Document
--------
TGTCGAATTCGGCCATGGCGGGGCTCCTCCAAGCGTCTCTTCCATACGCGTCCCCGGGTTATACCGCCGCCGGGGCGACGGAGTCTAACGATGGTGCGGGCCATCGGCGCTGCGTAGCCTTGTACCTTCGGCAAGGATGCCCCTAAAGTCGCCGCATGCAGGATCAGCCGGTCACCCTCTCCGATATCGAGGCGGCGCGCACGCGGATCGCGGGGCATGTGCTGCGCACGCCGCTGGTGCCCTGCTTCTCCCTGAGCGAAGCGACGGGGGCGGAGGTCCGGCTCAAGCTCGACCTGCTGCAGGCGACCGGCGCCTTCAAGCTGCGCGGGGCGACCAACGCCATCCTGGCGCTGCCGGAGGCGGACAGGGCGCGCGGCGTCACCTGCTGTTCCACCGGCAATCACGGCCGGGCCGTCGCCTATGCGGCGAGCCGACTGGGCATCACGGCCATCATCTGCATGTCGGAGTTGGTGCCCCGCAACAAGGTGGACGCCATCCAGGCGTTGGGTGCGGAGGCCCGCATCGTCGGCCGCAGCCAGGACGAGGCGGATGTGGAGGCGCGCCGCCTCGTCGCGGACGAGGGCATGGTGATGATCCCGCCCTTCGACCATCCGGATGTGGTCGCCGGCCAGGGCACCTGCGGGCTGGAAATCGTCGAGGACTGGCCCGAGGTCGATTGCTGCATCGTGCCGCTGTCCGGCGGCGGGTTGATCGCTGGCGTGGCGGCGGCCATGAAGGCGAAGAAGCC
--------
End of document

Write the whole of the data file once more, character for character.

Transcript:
TGTCGAATTCGGCCATGGCGGGGCTCCTCCAAGCGTCTCTTCCATACGCGTCCCCGGGTTATACCGCCGCCGGGGCGACGGAGTCTAACGATGGTGCGGGCCATCGGCGCTGCGTAGCCTTGTACCTTCGGCAAGGATGCCCCTAAAGTCGCCGCATGCAGGATCAGCCGGTCACCCTCTCCGATATCGAGGCGGCGCGCACGCGGATCGCGGGGCATGTGCTGCGCACGCCGCTGGTGCCCTGCTTCTCCCTGAGCGAAGCGACGGGGGCGGAGGTCCGGCTCAAGCTCGACCTGCTGCAGGCGACCGGCGCCTTCAAGCTGCGCGGGGCGACCAACGCCATCCTGGCGCTGCCGGAGGCGGACAGGGCGCGCGGCGTCACCTGCTGTTCCACCGGCAATCACGGCCGGGCCGTCGCCTATGCGGCGAGCCGACTGGGCATCACGGCCATCATCTGCATGTCGGAGTTGGTGCCCCGCAACAAGGTGGACGCCATCCAGGCGTTGGGTGCGGAGGCCCGCATCGTCGGCCGCAGCCAGGACGAGGCGGATGTGGAGGCGCGCCGCCTCGTCGCGGACGAGGGCATGGTGATGATCCCGCCCTTCGACCATCCGGATGTGGTCGCCGGCCAGGGCACCTGCGGGCTGGAAATCGTCGAGGACTGGCCCGAGGTCGATTGCTGCATCGTGCCGCTGTCCGGCGGCGGGTTGATCGCTGGCGTGGCGGCGGCCATGAAGGCGAAGAAGCC